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reply dated 16.08.2013, the assessee s nature of business is financial business. So, the agricultural activity is not permitted in the main object ancillary/ incidental objects by the MOA. 5. The agricultural land was classified under the head "Land and Building" in the fixed asset Schedule of the Balance sheet. 6. The land in question shown as fixed asset in fixed asset schedule is ,the Capital asset under the provisions of Section 2(14) of the Act. 7. The assessee has not filed evide .....

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lege. However, the Assessing Officer not agreeing with the contention of the assessee s counsel brought the gain on sale of the land as long term capital gain. Against this, the assessee preferred an appeal before the Commissioner of Income Tax (Appeals). 04. The Commissioner of Income Tax (Appeals) observed that the AO has nowhere disputed that as per revenue records the impugned lands were classified as agricultural land, Besides as per the certification of the VAO of Thandalam village, the sa .....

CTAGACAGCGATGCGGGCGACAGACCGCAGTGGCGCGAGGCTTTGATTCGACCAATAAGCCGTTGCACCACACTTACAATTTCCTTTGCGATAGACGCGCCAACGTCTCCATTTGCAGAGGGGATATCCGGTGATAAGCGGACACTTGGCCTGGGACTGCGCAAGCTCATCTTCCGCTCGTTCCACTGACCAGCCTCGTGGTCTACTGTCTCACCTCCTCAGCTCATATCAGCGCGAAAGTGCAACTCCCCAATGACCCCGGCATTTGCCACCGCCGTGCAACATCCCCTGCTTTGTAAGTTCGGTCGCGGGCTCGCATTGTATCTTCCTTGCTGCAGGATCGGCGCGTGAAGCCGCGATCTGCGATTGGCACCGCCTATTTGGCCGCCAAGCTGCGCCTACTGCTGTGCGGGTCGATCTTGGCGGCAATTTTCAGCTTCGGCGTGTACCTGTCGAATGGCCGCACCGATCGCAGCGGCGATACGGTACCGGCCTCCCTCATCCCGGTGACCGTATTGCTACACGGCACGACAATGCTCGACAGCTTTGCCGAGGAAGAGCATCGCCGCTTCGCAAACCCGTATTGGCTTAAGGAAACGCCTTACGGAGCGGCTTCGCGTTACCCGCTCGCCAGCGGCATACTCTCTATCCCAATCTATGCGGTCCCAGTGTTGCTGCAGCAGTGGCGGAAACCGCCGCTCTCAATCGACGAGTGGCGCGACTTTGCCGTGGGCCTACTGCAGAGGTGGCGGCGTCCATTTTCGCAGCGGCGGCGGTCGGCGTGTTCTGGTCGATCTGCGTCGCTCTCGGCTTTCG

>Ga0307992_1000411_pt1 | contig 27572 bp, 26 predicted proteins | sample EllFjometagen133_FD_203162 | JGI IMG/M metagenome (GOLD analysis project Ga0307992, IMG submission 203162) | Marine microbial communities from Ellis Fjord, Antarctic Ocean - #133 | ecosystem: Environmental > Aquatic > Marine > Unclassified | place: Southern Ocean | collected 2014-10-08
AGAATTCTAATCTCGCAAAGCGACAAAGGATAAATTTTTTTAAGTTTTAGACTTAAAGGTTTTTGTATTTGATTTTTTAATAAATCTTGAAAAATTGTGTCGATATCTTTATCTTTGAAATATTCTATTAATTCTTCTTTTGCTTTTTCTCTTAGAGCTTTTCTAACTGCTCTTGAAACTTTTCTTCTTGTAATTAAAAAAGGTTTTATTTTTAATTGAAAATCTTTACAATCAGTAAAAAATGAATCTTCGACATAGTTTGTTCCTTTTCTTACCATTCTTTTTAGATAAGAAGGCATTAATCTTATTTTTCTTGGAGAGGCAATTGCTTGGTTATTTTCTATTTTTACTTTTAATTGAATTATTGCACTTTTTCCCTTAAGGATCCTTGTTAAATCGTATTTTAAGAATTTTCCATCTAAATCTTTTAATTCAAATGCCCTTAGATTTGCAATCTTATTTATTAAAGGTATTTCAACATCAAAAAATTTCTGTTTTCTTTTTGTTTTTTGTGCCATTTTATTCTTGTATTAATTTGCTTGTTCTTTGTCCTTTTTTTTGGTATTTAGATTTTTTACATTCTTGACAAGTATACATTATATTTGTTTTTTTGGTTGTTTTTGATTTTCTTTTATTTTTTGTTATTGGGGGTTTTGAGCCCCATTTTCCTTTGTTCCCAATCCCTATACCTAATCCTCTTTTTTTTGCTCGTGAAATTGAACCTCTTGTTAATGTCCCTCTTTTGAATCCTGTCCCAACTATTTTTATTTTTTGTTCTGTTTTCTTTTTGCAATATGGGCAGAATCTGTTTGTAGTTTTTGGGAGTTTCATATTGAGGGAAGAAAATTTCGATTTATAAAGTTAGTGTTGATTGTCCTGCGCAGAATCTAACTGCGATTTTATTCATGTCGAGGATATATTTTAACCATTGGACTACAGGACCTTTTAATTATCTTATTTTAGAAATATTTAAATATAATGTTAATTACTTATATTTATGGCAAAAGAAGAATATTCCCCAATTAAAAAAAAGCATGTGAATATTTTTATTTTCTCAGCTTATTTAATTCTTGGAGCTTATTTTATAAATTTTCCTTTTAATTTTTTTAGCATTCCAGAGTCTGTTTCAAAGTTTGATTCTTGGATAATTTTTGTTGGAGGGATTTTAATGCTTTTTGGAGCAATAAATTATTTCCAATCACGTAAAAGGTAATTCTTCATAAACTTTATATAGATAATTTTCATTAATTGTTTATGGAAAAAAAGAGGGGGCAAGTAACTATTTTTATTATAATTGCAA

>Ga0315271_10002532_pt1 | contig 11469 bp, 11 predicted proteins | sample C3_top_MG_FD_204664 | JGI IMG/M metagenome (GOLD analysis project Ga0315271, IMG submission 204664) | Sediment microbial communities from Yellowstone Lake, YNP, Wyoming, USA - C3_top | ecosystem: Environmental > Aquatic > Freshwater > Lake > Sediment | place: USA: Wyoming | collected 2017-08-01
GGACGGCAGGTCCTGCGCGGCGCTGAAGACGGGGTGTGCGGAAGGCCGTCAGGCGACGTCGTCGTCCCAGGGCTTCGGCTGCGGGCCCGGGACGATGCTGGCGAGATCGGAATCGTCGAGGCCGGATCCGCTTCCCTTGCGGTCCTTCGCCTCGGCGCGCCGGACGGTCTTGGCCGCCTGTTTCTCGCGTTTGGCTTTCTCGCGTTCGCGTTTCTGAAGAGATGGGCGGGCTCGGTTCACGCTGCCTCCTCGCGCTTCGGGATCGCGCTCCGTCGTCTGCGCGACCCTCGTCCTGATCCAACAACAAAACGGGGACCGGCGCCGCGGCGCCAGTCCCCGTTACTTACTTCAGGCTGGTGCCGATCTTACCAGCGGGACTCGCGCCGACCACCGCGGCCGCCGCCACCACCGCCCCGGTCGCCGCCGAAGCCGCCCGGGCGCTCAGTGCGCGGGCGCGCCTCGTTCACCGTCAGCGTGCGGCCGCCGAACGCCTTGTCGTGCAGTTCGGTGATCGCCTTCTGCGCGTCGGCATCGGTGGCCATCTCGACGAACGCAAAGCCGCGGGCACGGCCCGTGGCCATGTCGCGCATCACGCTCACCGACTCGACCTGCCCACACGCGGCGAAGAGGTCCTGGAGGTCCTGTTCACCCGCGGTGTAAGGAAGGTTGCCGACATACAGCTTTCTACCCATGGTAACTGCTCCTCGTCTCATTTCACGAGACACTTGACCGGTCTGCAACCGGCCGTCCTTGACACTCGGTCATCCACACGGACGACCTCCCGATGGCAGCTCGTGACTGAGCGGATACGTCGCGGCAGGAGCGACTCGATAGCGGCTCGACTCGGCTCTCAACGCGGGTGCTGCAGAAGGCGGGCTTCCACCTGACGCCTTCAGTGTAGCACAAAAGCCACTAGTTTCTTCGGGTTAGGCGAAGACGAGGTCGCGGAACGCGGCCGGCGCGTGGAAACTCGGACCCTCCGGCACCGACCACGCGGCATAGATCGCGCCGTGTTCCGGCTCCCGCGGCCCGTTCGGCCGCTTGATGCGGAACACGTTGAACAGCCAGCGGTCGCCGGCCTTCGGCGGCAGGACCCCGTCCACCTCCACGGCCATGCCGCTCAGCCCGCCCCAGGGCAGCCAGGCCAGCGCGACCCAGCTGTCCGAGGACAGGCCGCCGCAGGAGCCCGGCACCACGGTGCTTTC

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ly prior to the sale of the impugned lands in the AY 2010-11 which illustrates that the impugned lands were indeed cultivated. As regards the contention of the AO that the appellant's claim of profit on sale of agricultural lands was contrary to the MOA of the assessee company, there is merit in the AR s contention that as a non-banking financing company, the assessee was entitled to purchase or deal with any property in whichever way it deemed fit for the purpose of making investments and t .....